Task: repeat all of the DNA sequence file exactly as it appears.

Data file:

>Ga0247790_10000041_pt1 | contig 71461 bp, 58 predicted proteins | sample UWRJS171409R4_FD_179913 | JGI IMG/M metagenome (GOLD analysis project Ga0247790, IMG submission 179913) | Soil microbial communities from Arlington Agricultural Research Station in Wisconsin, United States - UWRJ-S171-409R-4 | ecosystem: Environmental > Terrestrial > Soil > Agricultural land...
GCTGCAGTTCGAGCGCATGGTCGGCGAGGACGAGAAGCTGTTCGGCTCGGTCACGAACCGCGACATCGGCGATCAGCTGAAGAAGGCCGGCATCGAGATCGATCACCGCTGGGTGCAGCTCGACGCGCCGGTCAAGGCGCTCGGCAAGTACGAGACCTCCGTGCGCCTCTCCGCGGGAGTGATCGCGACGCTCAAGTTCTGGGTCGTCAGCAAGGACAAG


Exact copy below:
>Ga0247790_10000041_pt1 | contig 71461 bp, 58 predicted proteins | sample UWRJS171409R4_FD_179913 | JGI IMG/M metagenome (GOLD analysis project Ga0247790, IMG submission 179913) | Soil microbial communities from Arlington Agricultural Research Station in Wisconsin, United States - UWRJ-S171-409R-4 | ecosystem: Environmental > Terrestrial > Soil > Agricultural land...
GCTGCAGTTCGAGCGCATGGTCGGCGAGGACGAGAAGCTGTTCGGCTCGGTCACGAACCGCGACATCGGCGATCAGCTGAAGAAGGCCGGCATCGAGATCGATCACCGCTGGGTGCAGCTCGACGCGCCGGTCAAGGCGCTCGGCAAGTACGAGACCTCCGTGCGCCTCTCCGCGGGAGTGATCGCGACGCTCAAGTTCTGGGTCGTCAGCAAGGACAAG